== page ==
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Indigenous data sovereignty in higher education, Towards a decolonised data quality framework

Judith Wilks, Gillian Kennedy, Neil Drew, Katie Wilson

2018 Australia

In the Australian higher education sector, the challenges to successful engagement and retention experienced by Aboriginal and/or Torres Strait Islander students and communities are considerable. They persist despite many well-intentioned attempts to address this issue and to strengthen equity in participation in the sector. Implicated in this is the absence of a culturally-informed data quality framework for the sector, and the resulting persistence of associated issues such as confusion with data ownership; consistency; standards; usage; and storage. In this paper we argue it is essential that rigorous inquiry be carried out into the type and nature of data required or sought in the higher education sector on, for and with Aboriginal and Torres Strait Islander peoples. This inquiry must involve Aboriginal and Torres Strait Islander educators, researchers, evaluators and communities to bring into effect their aspirations for data sovereignty including stewardship and ownership of data, and for culturally beneficial outcomes relating to the use and application of data. It also mandates a collaborative approach with existing government and independent organisations, and Indigenous and non-Indigenous researchers from higher education institutions, working together towards the development and implementation of an agreed-upon and decolonised Indigenous data framework for the sector.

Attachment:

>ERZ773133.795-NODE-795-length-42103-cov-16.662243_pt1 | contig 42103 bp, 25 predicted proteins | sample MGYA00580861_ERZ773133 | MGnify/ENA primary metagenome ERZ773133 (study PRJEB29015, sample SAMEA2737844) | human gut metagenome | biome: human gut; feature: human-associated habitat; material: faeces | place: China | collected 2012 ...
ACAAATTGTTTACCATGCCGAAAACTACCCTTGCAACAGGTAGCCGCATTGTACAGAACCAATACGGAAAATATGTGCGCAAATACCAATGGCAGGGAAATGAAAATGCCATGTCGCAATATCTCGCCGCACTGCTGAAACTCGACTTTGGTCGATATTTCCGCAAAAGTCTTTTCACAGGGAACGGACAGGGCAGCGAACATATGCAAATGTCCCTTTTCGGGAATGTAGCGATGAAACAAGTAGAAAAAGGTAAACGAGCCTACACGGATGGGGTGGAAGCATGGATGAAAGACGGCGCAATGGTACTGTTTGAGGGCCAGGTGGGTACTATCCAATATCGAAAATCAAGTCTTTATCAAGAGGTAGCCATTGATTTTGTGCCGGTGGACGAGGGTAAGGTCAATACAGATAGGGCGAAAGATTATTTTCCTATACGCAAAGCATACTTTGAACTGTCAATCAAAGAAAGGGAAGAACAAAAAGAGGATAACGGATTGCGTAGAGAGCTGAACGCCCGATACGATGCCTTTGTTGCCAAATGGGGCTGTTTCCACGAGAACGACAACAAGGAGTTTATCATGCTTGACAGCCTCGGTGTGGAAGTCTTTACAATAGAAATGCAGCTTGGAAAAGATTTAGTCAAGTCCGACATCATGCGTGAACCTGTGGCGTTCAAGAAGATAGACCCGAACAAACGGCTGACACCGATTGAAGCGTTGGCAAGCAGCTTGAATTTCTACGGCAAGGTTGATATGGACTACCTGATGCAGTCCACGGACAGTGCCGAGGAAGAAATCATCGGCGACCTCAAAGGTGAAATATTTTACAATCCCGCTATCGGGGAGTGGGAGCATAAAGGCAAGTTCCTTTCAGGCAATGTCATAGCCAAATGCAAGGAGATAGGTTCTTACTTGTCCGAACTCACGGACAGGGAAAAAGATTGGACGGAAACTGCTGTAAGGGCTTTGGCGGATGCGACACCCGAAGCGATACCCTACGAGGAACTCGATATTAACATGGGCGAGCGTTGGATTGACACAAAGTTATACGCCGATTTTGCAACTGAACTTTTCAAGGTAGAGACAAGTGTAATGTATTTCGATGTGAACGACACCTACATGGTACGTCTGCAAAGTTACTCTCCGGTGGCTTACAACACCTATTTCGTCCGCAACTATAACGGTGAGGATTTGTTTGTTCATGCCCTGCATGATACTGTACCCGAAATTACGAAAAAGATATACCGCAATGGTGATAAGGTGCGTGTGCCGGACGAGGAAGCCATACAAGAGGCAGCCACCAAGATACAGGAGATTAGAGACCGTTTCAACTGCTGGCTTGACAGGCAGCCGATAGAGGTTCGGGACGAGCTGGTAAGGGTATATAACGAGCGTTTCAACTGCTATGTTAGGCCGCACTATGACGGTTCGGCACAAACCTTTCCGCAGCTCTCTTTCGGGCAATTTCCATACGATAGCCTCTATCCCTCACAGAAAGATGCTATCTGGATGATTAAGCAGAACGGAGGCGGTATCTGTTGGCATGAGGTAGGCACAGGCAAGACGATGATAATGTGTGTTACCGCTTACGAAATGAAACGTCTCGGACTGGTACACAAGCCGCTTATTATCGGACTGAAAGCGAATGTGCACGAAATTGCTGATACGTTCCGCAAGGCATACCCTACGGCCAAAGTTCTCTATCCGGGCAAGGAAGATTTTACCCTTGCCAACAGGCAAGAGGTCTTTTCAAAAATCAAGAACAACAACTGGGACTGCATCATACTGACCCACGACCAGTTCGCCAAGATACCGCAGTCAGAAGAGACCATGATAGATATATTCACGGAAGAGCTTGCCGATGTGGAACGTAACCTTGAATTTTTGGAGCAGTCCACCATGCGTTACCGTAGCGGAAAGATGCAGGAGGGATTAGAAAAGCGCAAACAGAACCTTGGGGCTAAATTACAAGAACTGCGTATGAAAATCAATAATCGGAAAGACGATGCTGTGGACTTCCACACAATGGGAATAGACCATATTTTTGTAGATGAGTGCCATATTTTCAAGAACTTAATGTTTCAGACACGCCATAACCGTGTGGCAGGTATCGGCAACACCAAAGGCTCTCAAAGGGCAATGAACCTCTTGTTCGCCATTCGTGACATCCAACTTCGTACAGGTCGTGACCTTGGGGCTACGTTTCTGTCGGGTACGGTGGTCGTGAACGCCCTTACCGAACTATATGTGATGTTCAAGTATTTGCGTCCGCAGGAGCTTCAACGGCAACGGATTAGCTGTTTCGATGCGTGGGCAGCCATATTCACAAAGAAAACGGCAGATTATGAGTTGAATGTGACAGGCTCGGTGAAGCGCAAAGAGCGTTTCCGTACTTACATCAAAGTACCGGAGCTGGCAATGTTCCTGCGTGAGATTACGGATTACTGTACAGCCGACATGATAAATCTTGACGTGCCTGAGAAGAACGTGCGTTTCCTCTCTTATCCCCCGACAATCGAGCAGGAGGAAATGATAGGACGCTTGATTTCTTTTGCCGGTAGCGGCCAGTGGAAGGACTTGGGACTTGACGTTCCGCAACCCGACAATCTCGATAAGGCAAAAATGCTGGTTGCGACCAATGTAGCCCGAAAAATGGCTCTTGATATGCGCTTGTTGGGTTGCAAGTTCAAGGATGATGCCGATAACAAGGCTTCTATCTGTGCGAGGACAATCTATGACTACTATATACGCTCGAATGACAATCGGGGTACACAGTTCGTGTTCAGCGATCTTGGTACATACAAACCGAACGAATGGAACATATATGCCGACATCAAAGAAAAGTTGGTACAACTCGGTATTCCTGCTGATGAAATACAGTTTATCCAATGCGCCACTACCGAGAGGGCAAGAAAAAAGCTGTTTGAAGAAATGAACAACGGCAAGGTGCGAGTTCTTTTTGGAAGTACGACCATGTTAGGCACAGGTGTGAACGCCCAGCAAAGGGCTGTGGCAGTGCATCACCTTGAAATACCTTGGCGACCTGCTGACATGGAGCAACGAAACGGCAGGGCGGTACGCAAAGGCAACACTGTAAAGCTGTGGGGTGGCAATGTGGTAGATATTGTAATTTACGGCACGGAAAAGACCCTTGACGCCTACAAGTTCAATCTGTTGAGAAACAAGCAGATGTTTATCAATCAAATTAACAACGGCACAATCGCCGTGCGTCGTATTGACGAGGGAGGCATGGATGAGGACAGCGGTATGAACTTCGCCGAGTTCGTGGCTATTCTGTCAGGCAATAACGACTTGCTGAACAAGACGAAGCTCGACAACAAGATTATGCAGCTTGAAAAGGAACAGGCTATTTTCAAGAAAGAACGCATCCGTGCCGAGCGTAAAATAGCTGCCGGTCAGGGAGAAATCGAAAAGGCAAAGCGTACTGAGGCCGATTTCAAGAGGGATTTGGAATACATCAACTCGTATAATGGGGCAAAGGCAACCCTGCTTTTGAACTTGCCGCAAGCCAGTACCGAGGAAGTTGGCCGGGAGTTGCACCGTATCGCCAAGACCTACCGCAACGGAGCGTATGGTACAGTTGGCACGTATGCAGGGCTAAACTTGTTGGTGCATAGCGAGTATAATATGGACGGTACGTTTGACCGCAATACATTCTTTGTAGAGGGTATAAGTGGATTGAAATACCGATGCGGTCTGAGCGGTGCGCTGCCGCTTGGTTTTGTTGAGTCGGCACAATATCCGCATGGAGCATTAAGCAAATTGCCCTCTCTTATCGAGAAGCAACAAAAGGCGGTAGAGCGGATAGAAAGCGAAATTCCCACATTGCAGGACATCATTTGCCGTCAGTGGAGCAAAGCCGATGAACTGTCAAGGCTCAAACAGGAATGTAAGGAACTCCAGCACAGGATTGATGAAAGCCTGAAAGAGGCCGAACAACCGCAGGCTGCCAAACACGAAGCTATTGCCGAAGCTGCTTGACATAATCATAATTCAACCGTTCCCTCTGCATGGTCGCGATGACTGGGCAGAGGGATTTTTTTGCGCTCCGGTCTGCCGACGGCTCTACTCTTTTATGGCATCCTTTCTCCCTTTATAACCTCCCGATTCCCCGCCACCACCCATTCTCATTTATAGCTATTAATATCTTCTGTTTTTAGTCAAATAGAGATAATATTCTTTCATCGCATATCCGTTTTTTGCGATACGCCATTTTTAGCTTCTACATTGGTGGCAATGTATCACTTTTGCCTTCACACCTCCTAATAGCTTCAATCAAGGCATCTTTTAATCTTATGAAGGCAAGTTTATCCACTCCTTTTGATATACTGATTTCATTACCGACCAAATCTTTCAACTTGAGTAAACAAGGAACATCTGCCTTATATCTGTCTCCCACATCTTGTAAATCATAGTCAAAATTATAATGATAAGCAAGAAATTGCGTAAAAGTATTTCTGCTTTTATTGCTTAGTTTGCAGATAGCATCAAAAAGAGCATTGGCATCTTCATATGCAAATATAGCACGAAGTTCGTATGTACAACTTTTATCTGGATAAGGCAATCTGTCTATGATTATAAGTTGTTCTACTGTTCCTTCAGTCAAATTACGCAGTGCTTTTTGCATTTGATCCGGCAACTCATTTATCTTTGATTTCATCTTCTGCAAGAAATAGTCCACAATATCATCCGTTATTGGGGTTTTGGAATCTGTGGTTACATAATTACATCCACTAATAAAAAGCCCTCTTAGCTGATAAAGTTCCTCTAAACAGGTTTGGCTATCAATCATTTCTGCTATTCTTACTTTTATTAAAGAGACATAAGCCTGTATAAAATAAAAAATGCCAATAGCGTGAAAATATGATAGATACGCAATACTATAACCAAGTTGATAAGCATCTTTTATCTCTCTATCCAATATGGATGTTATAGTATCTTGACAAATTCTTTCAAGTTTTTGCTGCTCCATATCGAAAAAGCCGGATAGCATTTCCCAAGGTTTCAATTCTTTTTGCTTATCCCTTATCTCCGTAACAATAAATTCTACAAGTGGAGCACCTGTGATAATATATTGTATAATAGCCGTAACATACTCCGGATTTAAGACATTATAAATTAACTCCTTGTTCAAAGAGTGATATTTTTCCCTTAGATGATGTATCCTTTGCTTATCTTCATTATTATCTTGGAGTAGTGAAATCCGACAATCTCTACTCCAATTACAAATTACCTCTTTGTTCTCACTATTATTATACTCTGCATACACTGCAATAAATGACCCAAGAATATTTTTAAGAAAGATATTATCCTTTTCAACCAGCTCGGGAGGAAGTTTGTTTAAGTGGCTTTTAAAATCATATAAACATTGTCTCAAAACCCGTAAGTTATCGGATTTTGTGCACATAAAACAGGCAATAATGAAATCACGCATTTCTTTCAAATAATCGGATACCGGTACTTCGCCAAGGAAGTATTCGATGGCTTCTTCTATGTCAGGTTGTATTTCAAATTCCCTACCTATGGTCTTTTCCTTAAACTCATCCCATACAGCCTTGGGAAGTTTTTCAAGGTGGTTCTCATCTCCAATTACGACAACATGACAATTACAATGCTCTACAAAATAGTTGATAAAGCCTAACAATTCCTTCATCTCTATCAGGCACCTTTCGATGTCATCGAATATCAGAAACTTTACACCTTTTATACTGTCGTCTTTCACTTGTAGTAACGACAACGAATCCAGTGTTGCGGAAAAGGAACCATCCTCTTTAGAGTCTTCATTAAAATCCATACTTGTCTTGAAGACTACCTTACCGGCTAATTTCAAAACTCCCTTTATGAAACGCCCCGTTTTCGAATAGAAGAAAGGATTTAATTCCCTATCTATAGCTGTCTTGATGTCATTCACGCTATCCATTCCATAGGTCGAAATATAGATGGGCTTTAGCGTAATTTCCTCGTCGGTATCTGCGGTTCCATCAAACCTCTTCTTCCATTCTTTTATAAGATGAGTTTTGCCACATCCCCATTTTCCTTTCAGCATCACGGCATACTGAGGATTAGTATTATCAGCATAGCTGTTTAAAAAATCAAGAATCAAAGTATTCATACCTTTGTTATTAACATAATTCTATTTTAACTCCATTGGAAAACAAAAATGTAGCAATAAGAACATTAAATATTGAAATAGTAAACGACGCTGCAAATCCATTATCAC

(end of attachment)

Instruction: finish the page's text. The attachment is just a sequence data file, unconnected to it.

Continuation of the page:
Indigenous data quality framework; data sovereignty, self-determination, decolonisation